Closing Market Report

Star-Bulletin news services

Tuesday, April 23, 2002

Mixed earnings reports
ignite another selloff

By Amy Baldwin
Associated Press

NEW YORK >> A series of earnings disappointments from the likes of DuPont, Exxon Mobil and Earthlink reinforced investors' fears of a prolonged business slump today, prompting them to sell stocks and send the Dow industrials to their lowest close in eight weeks.

"Investors still lack a catalyst to get the market going. Investors still appear to be somewhat in a state of indifference and uncertainty regarding earnings numbers," said Alan Ackerman, executive vice president of Fahnestock & Co.

The Dow closed down 47.19, or 0.5 percent, at 10,089.24. The last time the Dow was lower was Feb. 22 when it stood at 9,968.15.

The market's broader indicators also stumbled. The Nasdaq composite index fell 28.38, or 1.6 percent, to 1,730.30, and the Standard & Poor's 500 index declined 6.87, or 0.6 percent, to 1,100.96.

Decliners narrowly outnumbered advancers 16 to 15 on the New York Stock Exchange, with 1,608 down, 1,573 up and 194 unchanged. Volume was 1.31 billion shares..

The NYSE composite index fell 1.75 to 584.30, the American Stock Exchange composite index gained 3.12 to 924.70 and the Russell 2000 index, which tracks the performance of smaller company stocks, slipped 0.64 to 510.29.

The Treasury's 2-year note slipped 1/32 to 100 1832; its yield rose 2 basis points to 3.32 percent. The 10-year note rose 2/32 to 97 2532; its yield fell 1 basis point to 5.17 percent. The 30-year bond gained 18 to 95 2932; its yield lost 1 basis point to 5.66 percent.

A big factor weighing on stocks, analysts said, is investors' increasing concern that the market is poised to suffer a third straight losing year.

"Investor confidence is down. ... We are two years in this bear market. People's patience is being tested," said Thomas F. Lydon, president of Global Trends Investments in Newport Beach, Calif. "If you look back, usually the best time for the stock market is November through May, and now we are through that."

With few companies sounding upbeat about the second quarter or 2002 overall, investors' hopes for a turnaround in the second half of the year are dimming. And now that most of the biggest companies -- those whose results are most likely to move the market -- have released earnings, there's not much chance for an earnings-inspired rally.

Among today's losers, Dow industrial DuPont fell $1.51 to $44.84 after missing first-quarter earnings expectations by a penny a share.

Exxon Mobil, also a Dow stock, declined 50 cents to $41.35 on first-quarter profits that were 8 cents a share shy of analysts' estimates.

While first-quarter results have come in about as the market expected, investors are disappointed the most by corporate outlooks, which remain bleak.

Prospects of poor results weighed on certain stocks today, including Earthlink, which tumbled $1.58 to $7.95 after lowering its second-quarter and yearly forecasts. The company also posted a first-quarter loss that was 2 cents wider than Wall Street had expected.

And, Ericsson fell 25 cents to $2.49, the day after announcing it was cutting up to 17,000 jobs, about 20 percent of its work force, and warning that it won't be profitable this year.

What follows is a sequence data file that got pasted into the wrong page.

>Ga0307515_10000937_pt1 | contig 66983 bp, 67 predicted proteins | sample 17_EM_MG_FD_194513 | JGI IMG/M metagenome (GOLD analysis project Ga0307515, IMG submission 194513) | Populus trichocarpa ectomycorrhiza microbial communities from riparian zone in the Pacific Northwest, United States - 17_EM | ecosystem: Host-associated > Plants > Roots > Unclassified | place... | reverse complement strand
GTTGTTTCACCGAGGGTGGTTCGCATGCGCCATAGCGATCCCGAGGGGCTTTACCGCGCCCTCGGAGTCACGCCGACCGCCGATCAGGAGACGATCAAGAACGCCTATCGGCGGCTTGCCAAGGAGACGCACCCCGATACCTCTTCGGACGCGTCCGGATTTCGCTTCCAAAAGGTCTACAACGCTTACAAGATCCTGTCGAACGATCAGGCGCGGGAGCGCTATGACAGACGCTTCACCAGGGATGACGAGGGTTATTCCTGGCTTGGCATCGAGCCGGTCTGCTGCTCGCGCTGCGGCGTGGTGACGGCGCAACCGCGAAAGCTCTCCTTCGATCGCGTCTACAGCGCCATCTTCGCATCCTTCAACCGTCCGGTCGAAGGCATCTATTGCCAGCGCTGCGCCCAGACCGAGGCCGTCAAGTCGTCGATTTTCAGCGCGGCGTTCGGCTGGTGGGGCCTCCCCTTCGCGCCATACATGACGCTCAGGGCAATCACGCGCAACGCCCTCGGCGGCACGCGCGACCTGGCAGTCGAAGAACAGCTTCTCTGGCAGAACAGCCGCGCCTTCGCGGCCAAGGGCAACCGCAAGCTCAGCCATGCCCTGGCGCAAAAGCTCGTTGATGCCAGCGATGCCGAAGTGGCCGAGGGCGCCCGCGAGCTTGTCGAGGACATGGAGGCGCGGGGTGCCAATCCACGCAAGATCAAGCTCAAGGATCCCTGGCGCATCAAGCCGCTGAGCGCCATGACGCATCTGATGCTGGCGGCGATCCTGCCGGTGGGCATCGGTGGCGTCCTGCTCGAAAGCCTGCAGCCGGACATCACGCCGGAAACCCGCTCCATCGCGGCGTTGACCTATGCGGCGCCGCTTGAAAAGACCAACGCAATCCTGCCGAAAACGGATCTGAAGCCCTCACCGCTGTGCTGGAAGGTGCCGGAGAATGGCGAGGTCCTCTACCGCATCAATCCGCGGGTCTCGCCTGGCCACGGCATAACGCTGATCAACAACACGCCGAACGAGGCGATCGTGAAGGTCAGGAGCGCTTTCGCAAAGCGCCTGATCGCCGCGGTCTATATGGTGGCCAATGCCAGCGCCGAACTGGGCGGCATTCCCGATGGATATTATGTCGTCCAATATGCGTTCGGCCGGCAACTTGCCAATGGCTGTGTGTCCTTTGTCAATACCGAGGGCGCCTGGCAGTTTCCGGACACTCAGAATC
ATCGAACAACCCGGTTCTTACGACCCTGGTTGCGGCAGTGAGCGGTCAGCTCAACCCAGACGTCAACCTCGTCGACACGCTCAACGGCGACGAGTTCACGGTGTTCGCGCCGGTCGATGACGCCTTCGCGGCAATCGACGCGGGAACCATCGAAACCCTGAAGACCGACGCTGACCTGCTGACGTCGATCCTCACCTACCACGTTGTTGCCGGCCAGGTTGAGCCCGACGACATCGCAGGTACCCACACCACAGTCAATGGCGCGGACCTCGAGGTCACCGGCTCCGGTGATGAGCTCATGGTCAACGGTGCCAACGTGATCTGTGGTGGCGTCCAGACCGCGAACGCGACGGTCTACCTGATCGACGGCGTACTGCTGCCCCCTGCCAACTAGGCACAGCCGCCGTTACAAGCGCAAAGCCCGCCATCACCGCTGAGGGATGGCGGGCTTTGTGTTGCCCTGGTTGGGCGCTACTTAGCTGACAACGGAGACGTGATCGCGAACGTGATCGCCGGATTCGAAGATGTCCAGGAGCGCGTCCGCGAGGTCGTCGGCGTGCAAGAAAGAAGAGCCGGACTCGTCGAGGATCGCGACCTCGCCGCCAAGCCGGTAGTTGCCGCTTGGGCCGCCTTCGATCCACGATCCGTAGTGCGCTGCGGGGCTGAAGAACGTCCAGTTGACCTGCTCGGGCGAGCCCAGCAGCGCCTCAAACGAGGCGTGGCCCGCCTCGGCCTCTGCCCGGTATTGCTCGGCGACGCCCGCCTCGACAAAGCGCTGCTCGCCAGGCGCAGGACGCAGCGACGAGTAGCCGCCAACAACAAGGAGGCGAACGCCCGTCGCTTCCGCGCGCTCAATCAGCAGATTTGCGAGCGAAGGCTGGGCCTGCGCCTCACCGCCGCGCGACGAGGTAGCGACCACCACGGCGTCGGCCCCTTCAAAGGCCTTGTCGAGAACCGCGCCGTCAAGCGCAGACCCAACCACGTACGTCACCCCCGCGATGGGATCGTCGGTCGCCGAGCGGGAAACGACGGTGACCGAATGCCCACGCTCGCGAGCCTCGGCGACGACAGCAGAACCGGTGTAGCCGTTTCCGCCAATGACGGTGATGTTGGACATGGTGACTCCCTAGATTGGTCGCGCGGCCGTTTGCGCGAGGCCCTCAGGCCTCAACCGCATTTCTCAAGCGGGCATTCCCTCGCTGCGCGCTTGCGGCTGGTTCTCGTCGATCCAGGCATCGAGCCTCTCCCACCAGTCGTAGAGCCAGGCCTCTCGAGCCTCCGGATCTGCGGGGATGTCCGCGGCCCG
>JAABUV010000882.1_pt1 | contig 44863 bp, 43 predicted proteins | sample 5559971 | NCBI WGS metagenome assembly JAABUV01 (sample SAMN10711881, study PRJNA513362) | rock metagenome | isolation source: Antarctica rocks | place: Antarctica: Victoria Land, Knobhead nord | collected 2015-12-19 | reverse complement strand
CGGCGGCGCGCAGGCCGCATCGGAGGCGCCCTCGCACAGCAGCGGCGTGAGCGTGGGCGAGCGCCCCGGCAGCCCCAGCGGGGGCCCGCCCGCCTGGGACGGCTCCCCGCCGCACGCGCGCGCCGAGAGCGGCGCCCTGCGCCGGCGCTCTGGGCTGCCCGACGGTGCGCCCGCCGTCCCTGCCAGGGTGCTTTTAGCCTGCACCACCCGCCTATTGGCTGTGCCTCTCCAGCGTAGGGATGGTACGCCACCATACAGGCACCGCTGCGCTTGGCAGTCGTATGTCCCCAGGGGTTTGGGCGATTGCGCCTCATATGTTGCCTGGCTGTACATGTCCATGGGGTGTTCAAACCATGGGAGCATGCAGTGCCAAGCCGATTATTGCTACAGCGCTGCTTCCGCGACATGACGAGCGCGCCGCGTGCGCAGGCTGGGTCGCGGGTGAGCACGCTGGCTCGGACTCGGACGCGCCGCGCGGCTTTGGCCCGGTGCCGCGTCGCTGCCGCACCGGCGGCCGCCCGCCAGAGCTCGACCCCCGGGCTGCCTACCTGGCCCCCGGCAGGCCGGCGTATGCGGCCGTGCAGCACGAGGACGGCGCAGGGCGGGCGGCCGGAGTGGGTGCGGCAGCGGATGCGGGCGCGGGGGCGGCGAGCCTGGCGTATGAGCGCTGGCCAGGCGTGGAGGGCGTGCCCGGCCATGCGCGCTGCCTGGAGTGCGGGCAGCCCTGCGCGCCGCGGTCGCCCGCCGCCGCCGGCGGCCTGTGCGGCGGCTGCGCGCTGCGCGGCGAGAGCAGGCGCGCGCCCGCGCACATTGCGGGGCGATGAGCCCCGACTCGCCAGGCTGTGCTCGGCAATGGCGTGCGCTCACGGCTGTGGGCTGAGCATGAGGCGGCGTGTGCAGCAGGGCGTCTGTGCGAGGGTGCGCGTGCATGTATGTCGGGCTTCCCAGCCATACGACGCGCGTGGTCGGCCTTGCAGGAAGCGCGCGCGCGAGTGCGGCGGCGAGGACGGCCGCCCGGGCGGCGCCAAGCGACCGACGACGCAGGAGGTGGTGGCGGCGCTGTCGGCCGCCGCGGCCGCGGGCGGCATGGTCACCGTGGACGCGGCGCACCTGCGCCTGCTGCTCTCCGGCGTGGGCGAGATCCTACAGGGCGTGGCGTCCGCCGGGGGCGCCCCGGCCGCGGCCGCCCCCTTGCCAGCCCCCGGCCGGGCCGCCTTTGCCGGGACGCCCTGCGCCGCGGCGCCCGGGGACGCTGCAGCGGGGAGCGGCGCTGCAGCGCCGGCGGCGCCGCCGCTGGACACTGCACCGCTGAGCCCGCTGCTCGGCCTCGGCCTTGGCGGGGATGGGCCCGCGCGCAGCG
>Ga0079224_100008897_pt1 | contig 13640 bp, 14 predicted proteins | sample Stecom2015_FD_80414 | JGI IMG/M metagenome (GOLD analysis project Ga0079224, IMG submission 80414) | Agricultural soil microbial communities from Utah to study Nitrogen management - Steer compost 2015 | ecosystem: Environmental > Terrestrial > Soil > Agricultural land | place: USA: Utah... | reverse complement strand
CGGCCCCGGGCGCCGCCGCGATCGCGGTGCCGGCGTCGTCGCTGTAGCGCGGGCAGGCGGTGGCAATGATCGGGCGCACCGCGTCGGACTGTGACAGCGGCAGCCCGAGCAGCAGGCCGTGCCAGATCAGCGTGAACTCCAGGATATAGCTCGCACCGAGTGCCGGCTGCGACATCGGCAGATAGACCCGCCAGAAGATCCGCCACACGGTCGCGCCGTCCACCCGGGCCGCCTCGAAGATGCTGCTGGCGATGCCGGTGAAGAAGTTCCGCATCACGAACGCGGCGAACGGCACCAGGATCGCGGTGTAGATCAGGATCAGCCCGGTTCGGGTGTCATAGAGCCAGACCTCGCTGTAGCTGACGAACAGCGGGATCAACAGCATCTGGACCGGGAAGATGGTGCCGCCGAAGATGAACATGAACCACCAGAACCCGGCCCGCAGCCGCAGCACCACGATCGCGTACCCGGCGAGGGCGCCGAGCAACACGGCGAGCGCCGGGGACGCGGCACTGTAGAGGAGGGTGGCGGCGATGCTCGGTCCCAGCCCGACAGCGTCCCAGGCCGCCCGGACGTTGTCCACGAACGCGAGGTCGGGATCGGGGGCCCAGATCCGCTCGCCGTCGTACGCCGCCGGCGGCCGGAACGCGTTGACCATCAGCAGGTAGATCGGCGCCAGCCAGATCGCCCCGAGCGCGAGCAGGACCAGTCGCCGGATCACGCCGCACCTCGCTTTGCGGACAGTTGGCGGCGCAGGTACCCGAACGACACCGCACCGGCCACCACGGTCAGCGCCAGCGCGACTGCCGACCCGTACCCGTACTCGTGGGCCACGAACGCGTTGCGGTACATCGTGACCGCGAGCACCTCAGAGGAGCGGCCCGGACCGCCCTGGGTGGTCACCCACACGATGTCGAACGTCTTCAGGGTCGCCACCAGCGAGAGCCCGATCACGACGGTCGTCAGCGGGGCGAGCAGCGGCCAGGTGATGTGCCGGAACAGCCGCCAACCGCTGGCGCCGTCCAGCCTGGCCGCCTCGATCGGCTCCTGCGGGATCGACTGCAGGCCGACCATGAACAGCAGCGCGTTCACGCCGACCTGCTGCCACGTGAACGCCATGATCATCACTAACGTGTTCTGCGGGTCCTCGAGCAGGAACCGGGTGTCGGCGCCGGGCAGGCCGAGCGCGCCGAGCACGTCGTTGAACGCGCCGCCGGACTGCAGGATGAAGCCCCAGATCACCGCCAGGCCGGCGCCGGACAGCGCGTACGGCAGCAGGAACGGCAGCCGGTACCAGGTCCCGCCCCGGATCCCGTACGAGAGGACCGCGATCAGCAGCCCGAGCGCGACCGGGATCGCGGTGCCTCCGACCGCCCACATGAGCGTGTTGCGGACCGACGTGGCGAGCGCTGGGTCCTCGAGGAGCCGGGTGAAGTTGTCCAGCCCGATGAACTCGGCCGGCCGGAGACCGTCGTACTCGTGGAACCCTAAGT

Today's earnings-related winners included Gillette, which rose $1.47 to $36.32 after beating forecasts by 2 cents. Lockheed Martin climbed $3.08 to $62.20 on earnings that surpassed estimates by 3 cents.

Meanwhile, telecommunications company Verizon Communications reported a first-quarter loss of $500 million, blaming the shortfall on a tough economy and a $2.5 billion writedown for soured investments.

Verizon, the No. 1 local telephone provider, also cut its earnings outlook for the rest of 2002, saying it doesn't expect to gain from a U.S. economic turnaround until 2003.

Verizon's first-quarter loss was the equivalent of 18 cents a share, compared with a profit of $1.6 billion, or 58 cents, a year ago.

After the market closed, Inc. said its first-quarter net loss shrank and beat Wall Street expectations as the online megastore saw sales rise a better-than-expected 21 percent.

Amazon posted a net loss of $23 million, or 6 cents a share, compared with a net loss of $234 million or 66 cents a share, a year earlier.

Revenues grew 21 percent to $847 million from $700 million a year earlier.

Amazon was expected to lose from 7 to 12 cents a share on revenue of about $805 million, according to Wall Street tracking firm Thomson Financial/ First Call. Amazon's own guidance was for an operating loss of between $16 million and breakeven on sales of between $775 million and $825 million.

Also after the market, Expedia Inc., the online travel firm, said it had a profit in the first quarter compared to a year-earlier loss, beating Wall Street estimates thanks to strong sales in its vacation and hotel packages.

Expedia reported adjusted income of $28.4 million, or 46 cents a share, compared to a loss of $17.6 million, or 37 cents a share, a year-earlier. The company changed its calendar to a fiscal year in February after its deal closed with USA Networks, which bought a controlling stake in the company.

Revenues more than doubled to $116 million, exceeding Wall Street forecasts and Expedia's prediction earlier this year of revenues of about $87 million for the quarter.

Wall Street analysts, on average, had expected the company to post earnings of 26 cents a share and revenue of $87.63 million, according to Thomson Financial/First Call.

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